78- The forms of language and the typical forms of utterances, that is, speech genres, enter our experience and our consciousness together, and in close connection with one another.

  • 79- language forms are normative; speech genres are diverse.
  • utterance in a single word and up to a novel: ex racial slur, speech can be explained in terms of ideology
    • how language works to stimulate a response

80- creative genres of oral speech communication; the better our command of genres, the more freely we employ them (and how do we learn to command them?); formal, mandatory national utterance

  • ignoring speech genres leads to confusion between utterance and sentence-81
  • 84- any utterance is a link in the chain of speech communion (93); expressive aspect- emotional evaluation ; no such thing as neutral utterance
  • 88- words of a language belong to no one; which is why its continuous interaction with others individual utterances; 93- a speech is not the first time the subject has been a topic; the utterance is connected to the before and after sequences- 94
  • 93- links between utterances can be close or distant
  • 95- the active response: “I try to act in accordance with the response I anticipate, so this anticipated response, in turn, exerts an active influence on my utterance”
  • 96- thinking about the audience/addressee and their reaction multifaceted.

The Problem of the text in linguistics

  • 103- interpretation; the text as utterance- 104; 105- two poles: text is language and text is linked with other texts
  • 106- life of text develops on the boundary between two consciousness, two subjects; human act is potential text and understood in dialogic context-107; science CAN deal with the individuality- 108
    • because: In the first place, every science begins with unrepeatable single phenomena, and science continues to be linked with them throughout. In the second place, science, and above all philosophy, can and should study the specific form and function of this individuality.
  • 110- double voicedness; 113- text point of departure; 115- author of literary work creates a unified speech work (an utterance) but he creates it from heterogeneous utterance. 116- author cannot be separated from the images/characters since he is in them.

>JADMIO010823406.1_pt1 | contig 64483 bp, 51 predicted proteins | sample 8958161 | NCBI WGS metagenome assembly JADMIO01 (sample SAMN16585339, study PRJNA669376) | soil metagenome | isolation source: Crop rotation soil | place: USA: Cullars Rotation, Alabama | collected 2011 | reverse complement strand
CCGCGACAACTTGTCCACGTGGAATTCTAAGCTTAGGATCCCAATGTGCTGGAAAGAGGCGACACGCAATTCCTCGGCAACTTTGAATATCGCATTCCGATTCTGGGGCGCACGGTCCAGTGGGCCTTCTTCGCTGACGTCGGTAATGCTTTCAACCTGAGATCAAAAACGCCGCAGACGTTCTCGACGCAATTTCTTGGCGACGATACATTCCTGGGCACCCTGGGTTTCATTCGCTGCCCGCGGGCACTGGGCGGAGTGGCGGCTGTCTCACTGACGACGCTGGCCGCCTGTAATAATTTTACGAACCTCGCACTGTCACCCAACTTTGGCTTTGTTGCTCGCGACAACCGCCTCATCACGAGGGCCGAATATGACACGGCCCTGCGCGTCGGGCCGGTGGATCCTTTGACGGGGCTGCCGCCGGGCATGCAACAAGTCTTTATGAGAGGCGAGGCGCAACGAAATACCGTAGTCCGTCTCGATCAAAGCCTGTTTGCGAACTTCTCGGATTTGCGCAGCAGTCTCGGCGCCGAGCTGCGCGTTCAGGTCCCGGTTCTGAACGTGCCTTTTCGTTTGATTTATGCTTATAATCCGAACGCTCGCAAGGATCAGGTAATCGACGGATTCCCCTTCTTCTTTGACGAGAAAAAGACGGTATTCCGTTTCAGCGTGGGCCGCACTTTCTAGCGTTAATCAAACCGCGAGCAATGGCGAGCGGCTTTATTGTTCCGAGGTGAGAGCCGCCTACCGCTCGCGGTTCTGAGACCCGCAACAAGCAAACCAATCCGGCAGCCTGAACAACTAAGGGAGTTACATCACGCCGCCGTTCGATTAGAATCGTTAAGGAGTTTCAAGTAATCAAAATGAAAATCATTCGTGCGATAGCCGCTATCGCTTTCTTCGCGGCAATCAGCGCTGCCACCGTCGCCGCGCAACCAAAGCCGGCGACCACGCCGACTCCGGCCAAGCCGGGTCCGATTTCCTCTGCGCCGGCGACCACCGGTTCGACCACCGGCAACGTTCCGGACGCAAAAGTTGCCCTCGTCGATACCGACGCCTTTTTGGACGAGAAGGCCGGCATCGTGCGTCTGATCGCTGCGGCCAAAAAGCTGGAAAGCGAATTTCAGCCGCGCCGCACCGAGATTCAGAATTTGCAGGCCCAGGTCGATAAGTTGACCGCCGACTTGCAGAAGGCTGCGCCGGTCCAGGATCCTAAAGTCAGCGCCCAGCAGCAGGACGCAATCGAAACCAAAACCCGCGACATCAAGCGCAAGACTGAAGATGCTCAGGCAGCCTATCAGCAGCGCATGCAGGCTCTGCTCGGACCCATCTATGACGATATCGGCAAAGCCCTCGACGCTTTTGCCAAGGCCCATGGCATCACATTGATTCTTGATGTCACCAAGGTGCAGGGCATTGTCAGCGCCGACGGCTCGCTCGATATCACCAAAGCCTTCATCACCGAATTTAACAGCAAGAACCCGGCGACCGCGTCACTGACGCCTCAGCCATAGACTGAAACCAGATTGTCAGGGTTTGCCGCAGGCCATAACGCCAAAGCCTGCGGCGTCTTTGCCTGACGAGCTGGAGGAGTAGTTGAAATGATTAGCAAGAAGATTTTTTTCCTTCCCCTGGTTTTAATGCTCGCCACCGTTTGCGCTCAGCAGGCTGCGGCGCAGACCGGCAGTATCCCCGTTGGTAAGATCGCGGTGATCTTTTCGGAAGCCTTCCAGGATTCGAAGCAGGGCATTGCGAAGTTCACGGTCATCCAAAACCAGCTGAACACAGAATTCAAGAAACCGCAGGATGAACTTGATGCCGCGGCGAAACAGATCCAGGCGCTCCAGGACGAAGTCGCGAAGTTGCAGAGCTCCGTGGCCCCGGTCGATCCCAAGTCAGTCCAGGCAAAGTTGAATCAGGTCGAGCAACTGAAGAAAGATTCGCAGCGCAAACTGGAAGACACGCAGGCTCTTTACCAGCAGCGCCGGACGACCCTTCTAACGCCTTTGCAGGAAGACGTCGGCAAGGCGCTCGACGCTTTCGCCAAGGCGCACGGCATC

• 118- Linguistics studies only the relationships among elements within the language system, not the relationships among utterances and not the relations of utterances to reality and to the speaker (author).
  • 120- what is given versus what is created
  • basic unit is between peoeple
  • 126-  in addition to this addressee ( the second party), the author of the utterance, with a greater or lesser awareness, presupposes a higher superaddressee (third), whose absolutely just responsive understanding is presumed, either in some metaphysical distance or in distant historical time (the loophole addressee)

Ruptures of genres from one to another that is hegemonic; you still are in relation with other conversations: activism, rights, identity, points of tensions. Rupture from one genre to move to another and if it is taken up why or how and if it’s not, why or how or who is taken it up and why or why isn’t and why in terms of language, representations, economic relativism.

Bakhtin, M. 1981. Discourse in the novel In The Dialogical Imagination. pp. 259-300.

Heteroglossia = centrifugal (separate); multiplicity of languages operating in a culture. Different rhetorical devices.
Monologic = centripetal (united); language that seems to come from a unified source. Homogeneity like a national language.

Centripetal pushes things to a central point; centrifgual pushes them out and away in different directions. Every utterance serves as a centrifugal and centripetal point; utterances hail a listener; it anticipates a response from others.